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Wednesday, 1 February 2012

Why is finance impenetrable?

There's an argument that finance is complex and opaque because if it were transparent, we'd be put off investment due to the stark reality of risk, i.e. that many investments fail, relatively or absolutely. Most people want a guaranteed return, which is an oxymoron as nothing that produces a financial return can be guaranteed, at least outside of fairy tales.

This certainly rings true when you consider mortgage endowments in the 80s and 90s. The mis-selling was as much an unwillingness on the part of borrowers to consider them as anything other than a one-way bet as a deliberate case of over-promotion by the lenders. We wanted to believe, which is how all cons work.

However, this might be a little too neat, not to mention self-serving. If finance really is magic, the magician may have just successfully distracted us.

The history of trade unions, mutuals, credit unions and national insurance, can all be held up as examples of our pragmatic understanding of risk and how a collective approach can allow us to fund investments that we might not choose to make individually.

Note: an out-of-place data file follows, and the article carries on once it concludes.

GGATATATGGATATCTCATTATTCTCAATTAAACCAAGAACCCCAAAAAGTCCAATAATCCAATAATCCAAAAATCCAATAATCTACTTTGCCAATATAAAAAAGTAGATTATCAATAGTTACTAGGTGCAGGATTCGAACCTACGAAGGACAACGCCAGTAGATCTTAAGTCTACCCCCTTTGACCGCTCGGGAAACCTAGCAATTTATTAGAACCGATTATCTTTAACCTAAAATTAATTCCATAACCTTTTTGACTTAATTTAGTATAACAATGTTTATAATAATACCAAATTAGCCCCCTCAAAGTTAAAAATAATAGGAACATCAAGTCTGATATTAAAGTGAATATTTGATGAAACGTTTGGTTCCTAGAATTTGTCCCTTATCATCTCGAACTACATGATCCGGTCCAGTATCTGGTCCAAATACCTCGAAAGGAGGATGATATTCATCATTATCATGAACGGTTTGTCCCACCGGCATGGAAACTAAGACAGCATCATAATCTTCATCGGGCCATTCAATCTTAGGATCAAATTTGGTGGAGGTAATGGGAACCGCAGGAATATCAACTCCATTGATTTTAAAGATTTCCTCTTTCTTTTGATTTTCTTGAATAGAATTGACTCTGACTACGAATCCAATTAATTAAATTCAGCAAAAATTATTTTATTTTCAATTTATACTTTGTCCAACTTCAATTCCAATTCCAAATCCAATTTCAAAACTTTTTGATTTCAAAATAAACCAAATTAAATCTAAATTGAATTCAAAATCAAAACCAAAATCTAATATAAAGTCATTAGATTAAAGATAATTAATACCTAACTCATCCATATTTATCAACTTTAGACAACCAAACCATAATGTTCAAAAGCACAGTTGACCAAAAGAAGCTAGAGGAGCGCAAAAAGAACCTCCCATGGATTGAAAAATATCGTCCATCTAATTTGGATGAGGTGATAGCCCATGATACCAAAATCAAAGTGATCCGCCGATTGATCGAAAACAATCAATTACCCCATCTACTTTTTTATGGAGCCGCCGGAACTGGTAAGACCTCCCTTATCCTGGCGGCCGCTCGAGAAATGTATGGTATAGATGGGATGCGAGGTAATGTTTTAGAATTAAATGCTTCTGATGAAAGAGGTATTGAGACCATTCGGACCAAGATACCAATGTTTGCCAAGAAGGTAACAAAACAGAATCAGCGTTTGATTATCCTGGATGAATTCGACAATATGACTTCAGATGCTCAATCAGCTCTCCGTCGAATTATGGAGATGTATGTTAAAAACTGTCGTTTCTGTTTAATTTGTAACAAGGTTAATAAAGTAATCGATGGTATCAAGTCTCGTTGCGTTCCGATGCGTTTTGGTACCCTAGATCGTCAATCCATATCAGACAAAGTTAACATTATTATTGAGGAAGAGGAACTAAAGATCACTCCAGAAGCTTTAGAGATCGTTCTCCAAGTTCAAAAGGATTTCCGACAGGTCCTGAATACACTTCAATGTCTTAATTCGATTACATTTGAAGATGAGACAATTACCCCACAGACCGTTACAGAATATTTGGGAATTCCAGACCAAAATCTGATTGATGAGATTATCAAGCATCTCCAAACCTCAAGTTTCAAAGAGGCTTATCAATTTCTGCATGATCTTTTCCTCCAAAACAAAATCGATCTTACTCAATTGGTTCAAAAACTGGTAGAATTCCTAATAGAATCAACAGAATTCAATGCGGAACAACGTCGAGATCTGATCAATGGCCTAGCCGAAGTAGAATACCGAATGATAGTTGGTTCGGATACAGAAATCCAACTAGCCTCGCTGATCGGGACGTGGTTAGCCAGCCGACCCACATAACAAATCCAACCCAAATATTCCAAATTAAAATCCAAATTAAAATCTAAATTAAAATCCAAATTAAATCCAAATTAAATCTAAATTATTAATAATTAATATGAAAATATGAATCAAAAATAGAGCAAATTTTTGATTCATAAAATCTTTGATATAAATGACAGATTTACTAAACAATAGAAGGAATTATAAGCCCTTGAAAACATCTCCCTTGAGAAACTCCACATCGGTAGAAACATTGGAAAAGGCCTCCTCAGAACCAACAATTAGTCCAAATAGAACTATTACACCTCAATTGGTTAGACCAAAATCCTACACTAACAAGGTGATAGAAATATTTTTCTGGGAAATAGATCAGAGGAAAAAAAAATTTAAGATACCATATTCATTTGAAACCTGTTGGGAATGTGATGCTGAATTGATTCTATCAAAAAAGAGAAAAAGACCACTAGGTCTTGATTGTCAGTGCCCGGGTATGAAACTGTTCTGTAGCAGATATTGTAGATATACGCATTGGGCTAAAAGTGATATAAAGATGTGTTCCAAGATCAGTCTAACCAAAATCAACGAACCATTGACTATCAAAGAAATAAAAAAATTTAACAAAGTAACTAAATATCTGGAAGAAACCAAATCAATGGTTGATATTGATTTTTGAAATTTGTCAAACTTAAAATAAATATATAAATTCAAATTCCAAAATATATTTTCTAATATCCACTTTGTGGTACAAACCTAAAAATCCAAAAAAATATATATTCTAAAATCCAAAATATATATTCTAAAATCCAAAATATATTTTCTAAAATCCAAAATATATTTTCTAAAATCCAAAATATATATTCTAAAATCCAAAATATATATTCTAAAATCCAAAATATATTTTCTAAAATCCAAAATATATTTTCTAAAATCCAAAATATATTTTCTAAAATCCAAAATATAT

Most entrepreneurs avoid risk. They don't remortgage their house, they set up a limited liability company and try to raise funding. Indeed, if you do remortgage your home to bring your better mousetrap to market, that may be evidence that you are unhinged and in greater need of counselling than credit.

The invention of limited liability is generally considered to be one of the keys to economic development since the mid-19th century because it allowed entrepreneurs to "Try again. Fail again. Fail better". In other words, it mitigated risk.

I think we appreciate the reality of risk, but I think we also appreciate the value of social organisation to mitigate it. Limited liability works because it spreads risk out to creditors, who in turn recoup their losses through insurance or by putting up prices, thereby diluting the cost of failure through society.

The reality of risk does not seem to me to be sufficient justification for the willful impenetrability of finance. There's something else at work here, and it isn't maths.

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